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Pathfinding Flexible Manufacturing

MAR 29, 2018

Raise3D strives for Pathfinding for Flexible Manufacturing.

Raise3D is launching the Pro2 Series: a new series of printers developed with industrial-grade components, to be used flawlessly in Flexible Manufacturing solutions based on desktop 3D printing systems.
In the appearance, Pro2 Series look very much alike N2 Series, but we are talking about two different grades of printers.
The Pro2 Series printers are one of the fastest in dual printing, the accuracy is 16x higher than the market standard, usability is greatly improved, and its reliability will be a differentiating factor in the segment.
Even if the N2 Series has been acclaimed as a top printer in its category, a tremendous effort was put to take the Pro2 Series to the next level. We can confidently say that new printers are the cream of the crop and are ready to Pathfind Flexible Manufacturing.
In our roadmap, also being relevant for our vision, will be the offering from late September of Raise3D Corporate Package Services; and by the end of 2018, the first customized solutions for selected Vertical Markets. This will conclude the first stage of our vision to Pathfind Flexible Manufacturing.

 

Why is Flexible Manufacturing so important?

The quality-of-life during the 20th Century improved as never before. Today, in most modern societies, people live longer and happier than before. The modernization of society increased the demand for high quality and low-cost products, for which mass production was the answer.
Mass production improved our lives, but it came with a heavy burden: to produce a high standardization and rigid processes were required. Due to mass production, it is very common to see people of different countries, cultures, life-style or beliefs using the same exact products, despite their deep cultural differences. This process happened much to the benefit of customers, who saw their purchase power growing rapidly and adapted to a more consumerist lifestyle.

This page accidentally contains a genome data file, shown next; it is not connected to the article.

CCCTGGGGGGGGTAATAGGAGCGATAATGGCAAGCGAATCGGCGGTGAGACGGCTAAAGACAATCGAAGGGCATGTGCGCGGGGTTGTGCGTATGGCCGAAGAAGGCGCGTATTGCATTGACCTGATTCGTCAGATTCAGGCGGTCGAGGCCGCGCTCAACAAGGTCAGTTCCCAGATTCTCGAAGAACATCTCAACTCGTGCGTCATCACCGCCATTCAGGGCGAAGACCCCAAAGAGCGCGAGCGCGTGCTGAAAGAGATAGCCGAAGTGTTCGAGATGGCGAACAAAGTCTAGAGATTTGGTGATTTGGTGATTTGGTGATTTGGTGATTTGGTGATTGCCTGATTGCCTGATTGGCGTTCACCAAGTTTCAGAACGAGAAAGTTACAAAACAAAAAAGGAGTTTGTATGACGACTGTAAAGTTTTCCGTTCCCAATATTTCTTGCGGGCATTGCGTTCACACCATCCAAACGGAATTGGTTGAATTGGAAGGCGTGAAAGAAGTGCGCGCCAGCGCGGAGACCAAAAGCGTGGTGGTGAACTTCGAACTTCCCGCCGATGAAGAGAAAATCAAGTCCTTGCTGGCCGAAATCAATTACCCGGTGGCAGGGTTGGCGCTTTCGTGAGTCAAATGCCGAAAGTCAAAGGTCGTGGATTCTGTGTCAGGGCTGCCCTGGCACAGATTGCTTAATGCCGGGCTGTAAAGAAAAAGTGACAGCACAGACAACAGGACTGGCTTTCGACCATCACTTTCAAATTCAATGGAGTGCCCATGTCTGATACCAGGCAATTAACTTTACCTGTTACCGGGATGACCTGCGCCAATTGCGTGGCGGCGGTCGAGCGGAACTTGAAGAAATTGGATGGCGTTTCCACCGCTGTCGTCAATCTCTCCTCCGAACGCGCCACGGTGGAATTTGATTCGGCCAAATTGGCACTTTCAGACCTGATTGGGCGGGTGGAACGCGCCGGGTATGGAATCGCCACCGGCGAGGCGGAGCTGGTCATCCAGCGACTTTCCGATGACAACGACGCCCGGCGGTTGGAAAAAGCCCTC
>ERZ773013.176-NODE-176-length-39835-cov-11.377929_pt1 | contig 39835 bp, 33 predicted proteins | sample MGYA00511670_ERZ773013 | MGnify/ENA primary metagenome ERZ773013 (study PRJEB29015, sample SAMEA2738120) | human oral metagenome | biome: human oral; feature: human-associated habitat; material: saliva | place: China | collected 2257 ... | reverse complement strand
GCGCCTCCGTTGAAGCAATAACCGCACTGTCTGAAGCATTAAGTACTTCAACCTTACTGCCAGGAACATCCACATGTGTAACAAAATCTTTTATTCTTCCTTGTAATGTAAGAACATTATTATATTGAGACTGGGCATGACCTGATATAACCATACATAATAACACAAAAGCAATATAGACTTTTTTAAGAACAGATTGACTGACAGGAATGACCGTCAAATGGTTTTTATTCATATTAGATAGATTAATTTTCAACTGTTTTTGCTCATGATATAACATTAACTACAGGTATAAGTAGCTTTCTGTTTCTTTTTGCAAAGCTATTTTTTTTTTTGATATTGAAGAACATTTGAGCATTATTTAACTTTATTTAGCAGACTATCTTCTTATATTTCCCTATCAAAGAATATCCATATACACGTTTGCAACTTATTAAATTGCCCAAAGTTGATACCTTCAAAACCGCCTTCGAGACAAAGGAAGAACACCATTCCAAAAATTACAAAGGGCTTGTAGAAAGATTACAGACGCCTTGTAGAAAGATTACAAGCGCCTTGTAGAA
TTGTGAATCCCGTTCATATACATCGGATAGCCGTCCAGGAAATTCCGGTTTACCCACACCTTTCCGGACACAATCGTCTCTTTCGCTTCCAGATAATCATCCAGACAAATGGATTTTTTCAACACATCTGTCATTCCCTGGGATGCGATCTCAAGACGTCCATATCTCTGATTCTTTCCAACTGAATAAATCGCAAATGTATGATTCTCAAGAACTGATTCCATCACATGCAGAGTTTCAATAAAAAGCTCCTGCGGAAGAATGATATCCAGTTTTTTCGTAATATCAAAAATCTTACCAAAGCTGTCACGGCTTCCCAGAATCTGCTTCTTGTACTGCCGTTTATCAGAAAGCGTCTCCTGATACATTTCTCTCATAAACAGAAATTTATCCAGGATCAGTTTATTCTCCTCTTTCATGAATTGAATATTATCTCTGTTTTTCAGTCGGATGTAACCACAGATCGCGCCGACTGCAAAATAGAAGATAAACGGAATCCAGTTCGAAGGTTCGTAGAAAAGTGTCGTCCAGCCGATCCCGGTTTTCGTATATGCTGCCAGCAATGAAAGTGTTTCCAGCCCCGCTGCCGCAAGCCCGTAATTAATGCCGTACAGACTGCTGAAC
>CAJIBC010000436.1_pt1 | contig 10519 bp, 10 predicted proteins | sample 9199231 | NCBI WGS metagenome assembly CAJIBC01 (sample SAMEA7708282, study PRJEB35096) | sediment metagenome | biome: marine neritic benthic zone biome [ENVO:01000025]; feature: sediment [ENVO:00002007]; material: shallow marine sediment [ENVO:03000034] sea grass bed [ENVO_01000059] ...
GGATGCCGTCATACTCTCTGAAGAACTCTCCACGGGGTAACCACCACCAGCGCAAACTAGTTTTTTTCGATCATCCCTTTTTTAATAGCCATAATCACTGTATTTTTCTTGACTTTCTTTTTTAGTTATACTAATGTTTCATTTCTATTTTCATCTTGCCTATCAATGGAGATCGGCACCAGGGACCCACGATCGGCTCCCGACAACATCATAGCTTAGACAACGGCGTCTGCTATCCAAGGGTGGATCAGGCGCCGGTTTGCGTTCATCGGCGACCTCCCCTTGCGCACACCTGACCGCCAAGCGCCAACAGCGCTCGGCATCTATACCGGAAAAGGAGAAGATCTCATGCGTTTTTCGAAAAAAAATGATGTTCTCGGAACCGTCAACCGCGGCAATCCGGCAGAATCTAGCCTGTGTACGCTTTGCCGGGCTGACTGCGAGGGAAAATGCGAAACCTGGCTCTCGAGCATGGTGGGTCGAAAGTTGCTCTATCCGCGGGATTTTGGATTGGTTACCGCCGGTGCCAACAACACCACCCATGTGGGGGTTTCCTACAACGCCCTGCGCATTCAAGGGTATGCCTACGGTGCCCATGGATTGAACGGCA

Over the last decade, however, several factors are changing the way we think, act and do. From the previous globalized thinking that was shaping society, we are now living a world of increasing individual expression, where most people want and can express themselves as unique individuals. This process is creating a demand for exclusive and original products and experiences.
This rapid changing of consumer preferences puts under heavy pressure the standard large and rigid batches required by mass production. About 40 years ago, industries like steel or clothing went already through a process of reducing the scale of production to gain flexibility. But most manufacturing was still waiting for the disruption that could bring economic sense to smaller batch production.
The answer is now arriving with the general adoption of Additive Manufacturing (also known as 3D Printing) in manufacturing.
Additive Manufacturing is making it possible to address a high level of customization at a reasonable cost and with high quality. Additive Manufacturing can be used for rapid prototyping, for bridge manufacturing, or even as for production, as it can often be the most convenient manufacturing option.
The business case for using Additive Manufacturing over traditional manufacturing is clear[1]:

[1] This is a general analysis. The analysis may be different for a specific manufacturing process

For the coming years, traditional manufacturing is likely to keep being the option for high volume production with standardization. When it comes to lower volume batches, however, 3D printers already beat traditional manufacturing – and the break-even batch size is rising.